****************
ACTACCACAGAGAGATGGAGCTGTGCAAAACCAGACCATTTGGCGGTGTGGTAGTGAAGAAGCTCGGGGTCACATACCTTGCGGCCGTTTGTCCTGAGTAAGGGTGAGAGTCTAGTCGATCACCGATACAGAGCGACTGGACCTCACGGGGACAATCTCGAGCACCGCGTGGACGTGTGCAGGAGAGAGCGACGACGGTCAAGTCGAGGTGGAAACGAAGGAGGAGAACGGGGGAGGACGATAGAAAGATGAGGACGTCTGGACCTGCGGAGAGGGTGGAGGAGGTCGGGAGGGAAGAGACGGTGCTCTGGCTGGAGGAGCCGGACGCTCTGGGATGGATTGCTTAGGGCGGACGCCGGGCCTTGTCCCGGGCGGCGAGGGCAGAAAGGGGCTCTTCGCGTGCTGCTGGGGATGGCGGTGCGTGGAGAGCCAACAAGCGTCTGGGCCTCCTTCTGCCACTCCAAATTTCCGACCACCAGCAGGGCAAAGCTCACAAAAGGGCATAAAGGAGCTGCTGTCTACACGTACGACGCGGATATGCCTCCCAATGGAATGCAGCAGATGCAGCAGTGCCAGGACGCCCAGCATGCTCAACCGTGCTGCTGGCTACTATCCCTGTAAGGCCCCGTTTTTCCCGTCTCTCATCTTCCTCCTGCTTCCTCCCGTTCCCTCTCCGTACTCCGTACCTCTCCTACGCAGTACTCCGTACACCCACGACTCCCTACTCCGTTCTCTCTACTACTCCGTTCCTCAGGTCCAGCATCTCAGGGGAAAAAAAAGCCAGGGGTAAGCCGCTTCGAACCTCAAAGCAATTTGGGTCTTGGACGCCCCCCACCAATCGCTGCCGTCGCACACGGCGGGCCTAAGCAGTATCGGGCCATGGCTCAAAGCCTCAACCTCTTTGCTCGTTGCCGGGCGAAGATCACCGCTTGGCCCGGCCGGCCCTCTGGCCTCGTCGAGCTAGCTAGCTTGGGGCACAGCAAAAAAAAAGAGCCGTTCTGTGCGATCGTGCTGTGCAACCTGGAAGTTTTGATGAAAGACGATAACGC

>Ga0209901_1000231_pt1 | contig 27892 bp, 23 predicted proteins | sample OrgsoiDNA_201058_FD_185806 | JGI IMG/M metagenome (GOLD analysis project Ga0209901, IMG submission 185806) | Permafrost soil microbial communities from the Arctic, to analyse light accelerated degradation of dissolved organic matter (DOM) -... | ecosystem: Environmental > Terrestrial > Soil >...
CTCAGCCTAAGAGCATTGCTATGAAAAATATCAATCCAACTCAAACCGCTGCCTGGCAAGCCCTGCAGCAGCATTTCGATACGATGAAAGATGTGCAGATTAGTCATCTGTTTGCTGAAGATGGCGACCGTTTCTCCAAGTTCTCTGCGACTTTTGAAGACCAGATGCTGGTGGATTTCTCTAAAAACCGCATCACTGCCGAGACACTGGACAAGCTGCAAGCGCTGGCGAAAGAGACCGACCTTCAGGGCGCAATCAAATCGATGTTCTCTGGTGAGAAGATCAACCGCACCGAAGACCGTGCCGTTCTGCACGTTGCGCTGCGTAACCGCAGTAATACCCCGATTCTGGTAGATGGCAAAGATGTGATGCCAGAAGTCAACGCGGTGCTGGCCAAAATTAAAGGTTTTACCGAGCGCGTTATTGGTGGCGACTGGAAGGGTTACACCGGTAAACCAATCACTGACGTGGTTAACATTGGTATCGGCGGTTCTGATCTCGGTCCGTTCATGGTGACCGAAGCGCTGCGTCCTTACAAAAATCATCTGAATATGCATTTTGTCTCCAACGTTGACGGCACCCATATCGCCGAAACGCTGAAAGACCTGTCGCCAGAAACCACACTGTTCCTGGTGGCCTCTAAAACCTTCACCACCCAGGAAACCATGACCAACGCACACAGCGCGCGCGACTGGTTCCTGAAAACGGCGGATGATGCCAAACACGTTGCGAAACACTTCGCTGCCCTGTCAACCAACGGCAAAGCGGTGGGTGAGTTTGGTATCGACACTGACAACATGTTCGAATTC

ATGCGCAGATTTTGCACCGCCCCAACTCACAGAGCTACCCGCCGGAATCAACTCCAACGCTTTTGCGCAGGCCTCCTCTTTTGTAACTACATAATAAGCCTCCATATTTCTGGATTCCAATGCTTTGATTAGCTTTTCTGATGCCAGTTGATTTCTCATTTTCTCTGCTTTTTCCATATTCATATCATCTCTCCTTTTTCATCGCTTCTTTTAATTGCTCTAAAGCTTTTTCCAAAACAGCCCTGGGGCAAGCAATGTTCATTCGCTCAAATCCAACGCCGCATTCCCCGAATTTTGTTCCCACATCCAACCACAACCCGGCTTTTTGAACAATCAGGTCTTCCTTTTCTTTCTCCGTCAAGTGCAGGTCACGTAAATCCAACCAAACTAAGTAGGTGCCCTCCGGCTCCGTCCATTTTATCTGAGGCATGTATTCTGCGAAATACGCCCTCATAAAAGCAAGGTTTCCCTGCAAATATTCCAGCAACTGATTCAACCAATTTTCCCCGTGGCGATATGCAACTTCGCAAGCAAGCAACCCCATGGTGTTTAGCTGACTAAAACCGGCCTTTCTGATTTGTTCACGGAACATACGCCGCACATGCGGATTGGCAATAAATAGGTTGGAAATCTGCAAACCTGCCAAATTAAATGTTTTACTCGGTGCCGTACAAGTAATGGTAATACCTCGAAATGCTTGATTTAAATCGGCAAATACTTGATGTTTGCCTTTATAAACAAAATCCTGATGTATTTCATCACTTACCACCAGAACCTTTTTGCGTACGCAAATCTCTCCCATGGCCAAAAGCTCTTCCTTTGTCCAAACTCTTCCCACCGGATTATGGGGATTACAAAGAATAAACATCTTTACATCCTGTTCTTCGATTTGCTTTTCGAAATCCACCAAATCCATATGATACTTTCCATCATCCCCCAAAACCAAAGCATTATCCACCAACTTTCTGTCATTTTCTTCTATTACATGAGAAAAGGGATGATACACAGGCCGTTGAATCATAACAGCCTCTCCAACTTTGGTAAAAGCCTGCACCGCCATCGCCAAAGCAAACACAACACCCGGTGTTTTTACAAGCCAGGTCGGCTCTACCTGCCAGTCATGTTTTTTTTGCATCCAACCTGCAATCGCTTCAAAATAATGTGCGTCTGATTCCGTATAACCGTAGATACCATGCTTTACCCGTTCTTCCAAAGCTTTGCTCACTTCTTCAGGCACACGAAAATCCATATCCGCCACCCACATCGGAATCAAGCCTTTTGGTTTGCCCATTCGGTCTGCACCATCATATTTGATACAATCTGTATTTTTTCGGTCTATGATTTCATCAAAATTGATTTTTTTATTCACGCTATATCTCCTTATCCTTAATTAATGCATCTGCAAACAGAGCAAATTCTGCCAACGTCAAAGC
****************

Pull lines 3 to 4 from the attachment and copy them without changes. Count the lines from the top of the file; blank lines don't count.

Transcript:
CTCAGCCTAAGAGCATTGCTATGAAAAATATCAATCCAACTCAAACCGCTGCCTGGCAAGCCCTGCAGCAGCATTTCGATACGATGAAAGATGTGCAGATTAGTCATCTGTTTGCTGAAGATGGCGACCGTTTCTCCAAGTTCTCTGCGACTTTTGAAGACCAGATGCTGGTGGATTTCTCTAAAAACCGCATCACTGCCGAGACACTGGACAAGCTGCAAGCGCTGGCGAAAGAGACCGACCTTCAGGGCGCAATCAAATCGATGTTCTCTGGTGAGAAGATCAACCGCACCGAAGACCGTGCCGTTCTGCACGTTGCGCTGCGTAACCGCAGTAATACCCCGATTCTGGTAGATGGCAAAGATGTGATGCCAGAAGTCAACGCGGTGCTGGCCAAAATTAAAGGTTTTACCGAGCGCGTTATTGGTGGCGACTGGAAGGGTTACACCGGTAAACCAATCACTGACGTGGTTAACATTGGTATCGGCGGTTCTGATCTCGGTCCGTTCATGGTGACCGAAGCGCTGCGTCCTTACAAAAATCATCTGAATATGCATTTTGTCTCCAACGTTGACGGCACCCATATCGCCGAAACGCTGAAAGACCTGTCGCCAGAAACCACACTGTTCCTGGTGGCCTCTAAAACCTTCACCACCCAGGAAACCATGACCAACGCACACAGCGCGCGCGACTGGTTCCTGAAAACGGCGGATGATGCCAAACACGTTGCGAAACACTTCGCTGCCCTGTCAACCAACGGCAAAGCGGTGGGTGAGTTTGGTATCGACACTGACAACATGTTCGAATTC

ATGCGCAGATTTTGCACCGCCCCAACTCACAGAGCTACCCGCCGGAATCAACTCCAACGCTTTTGCGCAGGCCTCCTCTTTTGTAACTACATAATAAGCCTCCATATTTCTGGATTCCAATGCTTTGATTAGCTTTTCTGATGCCAGTTGATTTCTCATTTTCTCTGCTTTTTCCATATTCATATCATCTCTCCTTTTTCATCGCTTCTTTTAATTGCTCTAAAGCTTTTTCCAAAACAGCCCTGGGGCAAGCAATGTTCATTCGCTCAAATCCAACGCCGCATTCCCCGAATTTTGTTCCCACATCCAACCACAACCCGGCTTTTTGAACAATCAGGTCTTCCTTTTCTTTCTCCGTCAAGTGCAGGTCACGTAAATCCAACCAAACTAAGTAGGTGCCCTCCGGCTCCGTCCATTTTATCTGAGGCATGTATTCTGCGAAATACGCCCTCATAAAAGCAAGGTTTCCCTGCAAATATTCCAGCAACTGATTCAACCAATTTTCCCCGTGGCGATATGCAACTTCGCAAGCAAGCAACCCCATGGTGTTTAGCTGACTAAAACCGGCCTTTCTGATTTGTTCACGGAACATACGCCGCACATGCGGATTGGCAATAAATAGGTTGGAAATCTGCAAACCTGCCAAATTAAATGTTTTACTCGGTGCCGTACAAGTAATGGTAATACCTCGAAATGCTTGATTTAAATCGGCAAATACTTGATGTTTGCCTTTATAAACAAAATCCTGATGTATTTCATCACTTACCACCAGAACCTTTTTGCGTACGCAAATCTCTCCCATGGCCAAAAGCTCTTCCTTTGTCCAAACTCTTCCCACCGGATTATGGGGATTACAAAGAATAAACATCTTTACATCCTGTTCTTCGATTTGCTTTTCGAAATCCACCAAATCCATATGATACTTTCCATCATCCCCCAAAACCAAAGCATTATCCACCAACTTTCTGTCATTTTCTTCTATTACATGAGAAAAGGGATGATACACAGGCCGTTGAATCATAACAGCCTCTCCAACTTTGGTAAAAGCCTGCACCGCCATCGCCAAAGCAAACACAACACCCGGTGTTTTTACAAGCCAGGTCGGCTCTACCTGCCAGTCATGTTTTTTTTGCATCCAACCTGCAATCGCTTCAAAATAATGTGCGTCTGATTCCGTATAACCGTAGATACCATGCTTTACCCGTTCTTCCAAAGCTTTGCTCACTTCTTCAGGCACACGAAAATCCATATCCGCCACCCACATCGGAATCAAGCCTTTTGGTTTGCCCATTCGGTCTGCACCATCATATTTGATACAATCTGTATTTTTTCGGTCTATGATTTCATCAAAATTGATTTTTTTATTCACGCTATATCTCCTTATCCTTAATTAATGCATCTGCAAACAGAGCAAATTCTGCCAACGTCAAAGC